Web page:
If the Miami River Circle was created to monumentalize astronomical knowledge, it was done with amazing accuracy. If not, the probability of such exactive coincidence is also amazing.
Accurate astronomical knowledge is evidenced elsewhere for the era considered. Several years ago I discovered, in ancient Indian (Asia) literature dating to 500 A.D., a nearly precise ratio of lunar orbits to earth rotations (57,753,336 : 1,582,237,500). Details of that research are presented on another Web page, entitled "The Àryabhatiya of Àryabhata. The oldest exact astronomical constant?" It is therefore not surprising, at least to me, to find this inference of accurate astronomy in other cultures during approximately the same period. Precise knowledge of the number of days per year and earth rotations per lunar orbit can be arrived at by counting or keeping records for a long period of time. This could plausibly have been accomplished during the prehistoric period by any stable culture with arithmetic and notation. Determination of the obliquity of the ecliptic and the precise latitude would also have been necessary to situate the monument. This can be accomplished using a gnomon and comparing the local noon angles of illumination to plumb. Also, the relationship of local level (quite obvious on a shoreline) to the celestial pole or celestial equator can be easily determined. These methods are assumed to be easier than measuring the actual solar positions on the horizon. Knowledge of a computational approach to level horizon angle is herein utilized, that being obliquity / latitude cosine, not the actual horizon of the site or solar position on the horizon. That knowledge is a trigonometric function of latitude in combination with obliquity. The quantities considered can also easily be measured using zenith transit illumination angles and shadow measures.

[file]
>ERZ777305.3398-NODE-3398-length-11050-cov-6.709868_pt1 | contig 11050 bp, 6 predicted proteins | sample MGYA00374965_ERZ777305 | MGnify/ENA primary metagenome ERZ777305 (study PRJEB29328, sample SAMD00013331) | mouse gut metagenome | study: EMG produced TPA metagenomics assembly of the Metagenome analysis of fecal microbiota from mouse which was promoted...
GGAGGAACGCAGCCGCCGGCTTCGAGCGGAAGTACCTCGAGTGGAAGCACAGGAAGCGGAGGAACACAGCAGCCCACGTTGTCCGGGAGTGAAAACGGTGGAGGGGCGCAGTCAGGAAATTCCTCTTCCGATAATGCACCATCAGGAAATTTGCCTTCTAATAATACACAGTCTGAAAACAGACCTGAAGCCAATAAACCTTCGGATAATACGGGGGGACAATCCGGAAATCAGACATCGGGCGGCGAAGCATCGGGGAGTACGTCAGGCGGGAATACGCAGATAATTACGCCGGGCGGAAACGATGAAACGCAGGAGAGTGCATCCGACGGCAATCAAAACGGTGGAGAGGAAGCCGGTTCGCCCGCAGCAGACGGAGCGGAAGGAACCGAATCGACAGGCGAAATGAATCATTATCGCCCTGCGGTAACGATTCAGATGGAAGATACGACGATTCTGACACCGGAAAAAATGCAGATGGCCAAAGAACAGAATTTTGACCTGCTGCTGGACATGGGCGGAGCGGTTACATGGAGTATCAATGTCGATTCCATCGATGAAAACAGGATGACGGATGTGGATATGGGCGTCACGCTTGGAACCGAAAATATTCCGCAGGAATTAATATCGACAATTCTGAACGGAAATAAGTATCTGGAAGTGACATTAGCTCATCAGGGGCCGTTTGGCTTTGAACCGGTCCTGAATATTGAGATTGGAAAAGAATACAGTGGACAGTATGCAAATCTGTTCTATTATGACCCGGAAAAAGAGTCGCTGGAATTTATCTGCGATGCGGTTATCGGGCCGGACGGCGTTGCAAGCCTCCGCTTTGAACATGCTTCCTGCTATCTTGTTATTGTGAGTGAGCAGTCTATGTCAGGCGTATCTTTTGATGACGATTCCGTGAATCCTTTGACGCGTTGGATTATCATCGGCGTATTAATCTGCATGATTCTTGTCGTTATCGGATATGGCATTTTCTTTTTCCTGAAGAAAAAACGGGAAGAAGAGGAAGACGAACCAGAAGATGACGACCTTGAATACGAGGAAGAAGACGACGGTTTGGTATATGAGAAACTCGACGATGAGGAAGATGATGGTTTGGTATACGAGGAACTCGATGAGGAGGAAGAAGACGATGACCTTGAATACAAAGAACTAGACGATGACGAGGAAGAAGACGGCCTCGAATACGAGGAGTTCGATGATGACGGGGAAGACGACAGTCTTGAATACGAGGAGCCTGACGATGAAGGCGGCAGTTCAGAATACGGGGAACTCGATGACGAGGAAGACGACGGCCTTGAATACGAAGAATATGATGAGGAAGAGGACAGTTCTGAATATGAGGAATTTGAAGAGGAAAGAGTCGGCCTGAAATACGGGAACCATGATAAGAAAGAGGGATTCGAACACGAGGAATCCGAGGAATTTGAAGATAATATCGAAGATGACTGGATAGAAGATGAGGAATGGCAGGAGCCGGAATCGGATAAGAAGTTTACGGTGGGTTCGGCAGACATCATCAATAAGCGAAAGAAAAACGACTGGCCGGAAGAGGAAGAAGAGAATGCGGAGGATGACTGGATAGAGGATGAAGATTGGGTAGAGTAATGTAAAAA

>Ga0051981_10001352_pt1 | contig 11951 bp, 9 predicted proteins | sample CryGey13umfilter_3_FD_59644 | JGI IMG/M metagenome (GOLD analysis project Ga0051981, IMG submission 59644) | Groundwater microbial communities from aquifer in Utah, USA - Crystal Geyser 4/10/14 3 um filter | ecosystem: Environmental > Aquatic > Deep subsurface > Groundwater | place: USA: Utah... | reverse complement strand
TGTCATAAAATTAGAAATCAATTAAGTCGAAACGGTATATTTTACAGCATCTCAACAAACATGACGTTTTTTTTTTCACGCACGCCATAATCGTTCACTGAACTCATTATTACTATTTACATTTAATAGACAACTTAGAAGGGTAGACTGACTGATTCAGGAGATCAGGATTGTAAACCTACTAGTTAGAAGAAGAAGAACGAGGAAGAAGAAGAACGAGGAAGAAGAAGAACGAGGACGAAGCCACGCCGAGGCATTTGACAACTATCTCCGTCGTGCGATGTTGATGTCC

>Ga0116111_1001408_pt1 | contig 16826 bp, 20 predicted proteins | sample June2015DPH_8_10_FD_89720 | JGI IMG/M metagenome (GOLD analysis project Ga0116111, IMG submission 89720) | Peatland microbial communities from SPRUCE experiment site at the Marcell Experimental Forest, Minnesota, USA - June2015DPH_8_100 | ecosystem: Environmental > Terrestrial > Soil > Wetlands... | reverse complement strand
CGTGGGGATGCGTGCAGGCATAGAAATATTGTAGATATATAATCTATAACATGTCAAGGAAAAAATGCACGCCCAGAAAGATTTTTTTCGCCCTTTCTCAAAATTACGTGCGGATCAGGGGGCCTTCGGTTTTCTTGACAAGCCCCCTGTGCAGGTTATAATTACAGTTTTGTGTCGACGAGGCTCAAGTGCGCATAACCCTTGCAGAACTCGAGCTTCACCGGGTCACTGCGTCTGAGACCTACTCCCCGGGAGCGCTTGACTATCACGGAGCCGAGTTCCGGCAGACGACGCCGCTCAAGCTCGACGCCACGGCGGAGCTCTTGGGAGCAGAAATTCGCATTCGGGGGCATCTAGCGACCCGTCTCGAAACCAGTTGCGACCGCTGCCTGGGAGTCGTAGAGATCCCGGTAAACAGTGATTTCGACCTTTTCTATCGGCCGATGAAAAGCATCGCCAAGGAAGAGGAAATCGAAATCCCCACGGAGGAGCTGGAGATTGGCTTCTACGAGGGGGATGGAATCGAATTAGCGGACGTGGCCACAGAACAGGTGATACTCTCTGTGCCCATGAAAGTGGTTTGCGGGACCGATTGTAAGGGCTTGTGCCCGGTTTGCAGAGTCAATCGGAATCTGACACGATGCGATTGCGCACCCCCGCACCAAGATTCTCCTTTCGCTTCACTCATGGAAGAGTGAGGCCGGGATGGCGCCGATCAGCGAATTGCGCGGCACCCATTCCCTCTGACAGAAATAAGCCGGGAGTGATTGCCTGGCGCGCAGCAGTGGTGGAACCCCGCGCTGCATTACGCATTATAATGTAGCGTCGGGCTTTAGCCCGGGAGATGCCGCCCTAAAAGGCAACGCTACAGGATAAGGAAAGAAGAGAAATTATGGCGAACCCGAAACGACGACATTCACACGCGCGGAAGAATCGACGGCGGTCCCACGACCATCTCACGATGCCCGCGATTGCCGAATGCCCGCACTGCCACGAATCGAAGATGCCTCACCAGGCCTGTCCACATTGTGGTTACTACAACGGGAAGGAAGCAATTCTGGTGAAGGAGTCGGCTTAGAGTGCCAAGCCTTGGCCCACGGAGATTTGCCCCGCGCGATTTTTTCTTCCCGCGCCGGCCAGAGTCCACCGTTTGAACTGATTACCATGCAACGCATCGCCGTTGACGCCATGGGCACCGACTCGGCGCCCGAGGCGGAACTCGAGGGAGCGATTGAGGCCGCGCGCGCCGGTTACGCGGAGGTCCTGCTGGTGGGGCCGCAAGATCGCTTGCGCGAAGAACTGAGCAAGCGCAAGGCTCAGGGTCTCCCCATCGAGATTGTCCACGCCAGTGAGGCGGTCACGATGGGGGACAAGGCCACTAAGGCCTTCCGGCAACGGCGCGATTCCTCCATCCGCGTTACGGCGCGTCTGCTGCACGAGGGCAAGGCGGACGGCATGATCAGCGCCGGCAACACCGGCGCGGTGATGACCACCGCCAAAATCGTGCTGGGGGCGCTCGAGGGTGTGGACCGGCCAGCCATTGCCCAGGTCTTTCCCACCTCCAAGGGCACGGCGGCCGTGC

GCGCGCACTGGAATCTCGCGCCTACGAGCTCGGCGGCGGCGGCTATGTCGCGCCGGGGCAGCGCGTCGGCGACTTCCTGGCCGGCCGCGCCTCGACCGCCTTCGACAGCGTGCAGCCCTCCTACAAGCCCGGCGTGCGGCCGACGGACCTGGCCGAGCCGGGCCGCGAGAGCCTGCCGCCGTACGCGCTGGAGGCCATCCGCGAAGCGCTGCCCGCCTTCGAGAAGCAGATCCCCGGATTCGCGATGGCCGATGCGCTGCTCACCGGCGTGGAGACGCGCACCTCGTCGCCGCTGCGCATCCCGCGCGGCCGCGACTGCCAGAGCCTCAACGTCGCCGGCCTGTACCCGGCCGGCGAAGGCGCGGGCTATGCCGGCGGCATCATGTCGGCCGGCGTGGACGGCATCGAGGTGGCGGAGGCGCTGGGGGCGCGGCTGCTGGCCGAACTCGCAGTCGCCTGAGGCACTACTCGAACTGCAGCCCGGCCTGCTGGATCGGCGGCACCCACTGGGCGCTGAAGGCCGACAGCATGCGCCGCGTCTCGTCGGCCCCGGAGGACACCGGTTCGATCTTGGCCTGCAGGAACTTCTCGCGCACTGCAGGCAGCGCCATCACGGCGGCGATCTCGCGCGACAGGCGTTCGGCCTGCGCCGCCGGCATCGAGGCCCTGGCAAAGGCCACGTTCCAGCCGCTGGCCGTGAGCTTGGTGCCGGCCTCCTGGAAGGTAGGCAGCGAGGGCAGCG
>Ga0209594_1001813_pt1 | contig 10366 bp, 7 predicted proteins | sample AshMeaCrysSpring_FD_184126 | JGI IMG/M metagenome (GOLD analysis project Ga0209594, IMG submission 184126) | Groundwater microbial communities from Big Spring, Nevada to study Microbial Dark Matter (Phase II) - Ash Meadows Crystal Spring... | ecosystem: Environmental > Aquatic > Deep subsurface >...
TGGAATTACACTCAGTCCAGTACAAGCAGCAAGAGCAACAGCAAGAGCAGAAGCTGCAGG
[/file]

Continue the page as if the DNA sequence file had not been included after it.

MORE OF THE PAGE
It would have been possible to create an astronomic monument at the Miami River Circle latitude when the solstice angle equaled 4 R27 without noticing that the number of days per year equaled exactly 365.24230000. Because R27 expresses the sidereal relationship of earth rotation and lunar orbit, no knowledge of days per year would be necessary to determine the angle of the module. The R27 module is also monumentalized by the arc distance between Great Circle monuments in Florida and Ohio, as discussed in the Archaeogeodesy Pages.
In conclusion, a range of inferences is possible. At one extreme the monument can be inferred to be located where it is simply because of the river mouth and without relationship to astronomy. At the other extreme, the site can be seen as a monument encoding very exactive astronomical and geodetic knowledge, including some or all of the following:
Finding a similar monument at the latitude where the 4 C27 angle occurred on 251.5 A.D. would provide difficult to refute evidence that the monuments were intentionally astronomical.
This article was written and posted on the Spring Equinox, 1999. I discovered these possibilities only three days ago. Certainly more study and consideration are in order. The Miami River Circle, while certainly singular and unique, is not a monument in total isolation, and should not be judged as such. It should be assessed in the context of other constructions during the same era, such as the surveying and geometrical knowledge evidenced by Teotihuacan, the Hopewell Earthworks and many other monumental sites in the Americas during the same and previous epochs. Before concluding that the astronomy of the Miami River Circle is just coincidence, we should also keep in mind that our paradigms can limit what we may or may not learn.
Your comments, etc. are appreciated: Contact.
Cite as: http://www.jqjacobs.net/astro/miami_2.htm.
Published May 28, 2000. Edited only slightly thereafter.